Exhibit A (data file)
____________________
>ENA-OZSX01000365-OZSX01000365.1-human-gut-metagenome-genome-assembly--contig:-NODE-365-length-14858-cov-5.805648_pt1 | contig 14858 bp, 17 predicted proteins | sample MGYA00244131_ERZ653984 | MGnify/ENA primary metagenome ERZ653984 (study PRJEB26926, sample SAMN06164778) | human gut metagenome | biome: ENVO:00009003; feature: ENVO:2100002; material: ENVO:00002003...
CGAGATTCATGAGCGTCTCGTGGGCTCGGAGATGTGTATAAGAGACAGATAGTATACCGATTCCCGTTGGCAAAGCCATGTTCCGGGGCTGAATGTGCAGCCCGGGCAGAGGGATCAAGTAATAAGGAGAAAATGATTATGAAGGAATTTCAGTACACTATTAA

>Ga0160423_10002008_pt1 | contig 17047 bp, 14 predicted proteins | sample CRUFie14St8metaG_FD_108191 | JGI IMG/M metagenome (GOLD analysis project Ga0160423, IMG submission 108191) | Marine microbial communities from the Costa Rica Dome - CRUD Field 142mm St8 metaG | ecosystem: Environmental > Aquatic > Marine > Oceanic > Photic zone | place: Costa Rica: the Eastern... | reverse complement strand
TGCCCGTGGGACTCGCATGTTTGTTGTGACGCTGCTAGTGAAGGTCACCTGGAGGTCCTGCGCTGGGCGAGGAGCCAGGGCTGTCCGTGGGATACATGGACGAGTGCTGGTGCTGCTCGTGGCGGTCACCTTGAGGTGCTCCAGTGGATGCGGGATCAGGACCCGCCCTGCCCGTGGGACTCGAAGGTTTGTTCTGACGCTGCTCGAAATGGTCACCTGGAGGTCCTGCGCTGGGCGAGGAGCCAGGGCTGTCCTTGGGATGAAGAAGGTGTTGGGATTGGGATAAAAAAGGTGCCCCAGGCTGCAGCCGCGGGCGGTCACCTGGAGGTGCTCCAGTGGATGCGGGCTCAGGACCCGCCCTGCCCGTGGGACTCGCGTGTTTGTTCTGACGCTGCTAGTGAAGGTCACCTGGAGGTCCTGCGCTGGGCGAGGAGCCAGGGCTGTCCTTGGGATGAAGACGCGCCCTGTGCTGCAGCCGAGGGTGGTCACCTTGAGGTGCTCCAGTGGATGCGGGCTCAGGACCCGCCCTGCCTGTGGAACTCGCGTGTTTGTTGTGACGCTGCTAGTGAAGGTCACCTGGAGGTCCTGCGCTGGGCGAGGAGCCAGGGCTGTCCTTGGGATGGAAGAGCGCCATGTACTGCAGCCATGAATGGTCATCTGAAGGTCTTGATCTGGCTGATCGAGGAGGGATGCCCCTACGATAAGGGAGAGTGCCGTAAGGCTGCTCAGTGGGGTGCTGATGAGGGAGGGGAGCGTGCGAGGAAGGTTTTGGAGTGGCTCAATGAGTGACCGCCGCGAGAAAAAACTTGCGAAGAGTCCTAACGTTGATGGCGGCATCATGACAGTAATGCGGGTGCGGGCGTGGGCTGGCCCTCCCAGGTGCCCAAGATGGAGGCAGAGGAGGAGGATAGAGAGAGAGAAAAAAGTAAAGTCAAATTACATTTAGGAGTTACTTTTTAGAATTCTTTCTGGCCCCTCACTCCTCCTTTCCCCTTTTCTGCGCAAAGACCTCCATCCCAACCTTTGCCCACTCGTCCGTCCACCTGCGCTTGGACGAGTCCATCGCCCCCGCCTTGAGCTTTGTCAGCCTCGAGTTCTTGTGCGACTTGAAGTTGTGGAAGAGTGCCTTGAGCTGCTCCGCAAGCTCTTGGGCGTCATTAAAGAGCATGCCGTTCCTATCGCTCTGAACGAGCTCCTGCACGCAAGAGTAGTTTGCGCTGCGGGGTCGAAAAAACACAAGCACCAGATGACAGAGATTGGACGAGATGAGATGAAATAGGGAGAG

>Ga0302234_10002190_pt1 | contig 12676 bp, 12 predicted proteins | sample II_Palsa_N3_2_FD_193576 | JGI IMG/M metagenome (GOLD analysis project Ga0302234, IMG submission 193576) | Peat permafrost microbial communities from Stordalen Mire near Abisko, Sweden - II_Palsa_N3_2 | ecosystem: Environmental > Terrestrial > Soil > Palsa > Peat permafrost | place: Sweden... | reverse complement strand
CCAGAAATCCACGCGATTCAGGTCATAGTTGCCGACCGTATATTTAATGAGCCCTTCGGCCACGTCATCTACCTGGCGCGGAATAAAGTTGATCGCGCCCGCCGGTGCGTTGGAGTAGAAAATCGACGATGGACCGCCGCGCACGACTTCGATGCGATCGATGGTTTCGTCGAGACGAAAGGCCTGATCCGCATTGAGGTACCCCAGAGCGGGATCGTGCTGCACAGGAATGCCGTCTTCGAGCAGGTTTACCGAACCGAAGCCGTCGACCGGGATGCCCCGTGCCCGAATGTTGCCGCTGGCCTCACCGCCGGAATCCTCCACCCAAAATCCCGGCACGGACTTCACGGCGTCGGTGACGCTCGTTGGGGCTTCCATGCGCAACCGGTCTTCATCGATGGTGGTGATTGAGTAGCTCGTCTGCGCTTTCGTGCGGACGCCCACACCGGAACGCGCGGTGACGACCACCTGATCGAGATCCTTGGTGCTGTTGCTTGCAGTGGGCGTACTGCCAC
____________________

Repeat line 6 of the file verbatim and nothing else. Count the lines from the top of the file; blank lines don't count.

CCAGAAATCCACGCGATTCAGGTCATAGTTGCCGACCGTATATTTAATGAGCCCTTCGGCCACGTCATCTACCTGGCGCGGAATAAAGTTGATCGCGCCCGCCGGTGCGTTGGAGTAGAAAATCGACGATGGACCGCCGCGCACGACTTCGATGCGATCGATGGTTTCGTCGAGACGAAAGGCCTGATCCGCATTGAGGTACCCCAGAGCGGGATCGTGCTGCACAGGAATGCCGTCTTCGAGCAGGTTTACCGAACCGAAGCCGTCGACCGGGATGCCCCGTGCCCGAATGTTGCCGCTGGCCTCACCGCCGGAATCCTCCACCCAAAATCCCGGCACGGACTTCACGGCGTCGGTGACGCTCGTTGGGGCTTCCATGCGCAACCGGTCTTCATCGATGGTGGTGATTGAGTAGCTCGTCTGCGCTTTCGTGCGGACGCCCACACCGGAACGCGCGGTGACGACCACCTGATCGAGATCCTTGGTGCTGTTGCTTGCAGTGGGCGTACTGCCAC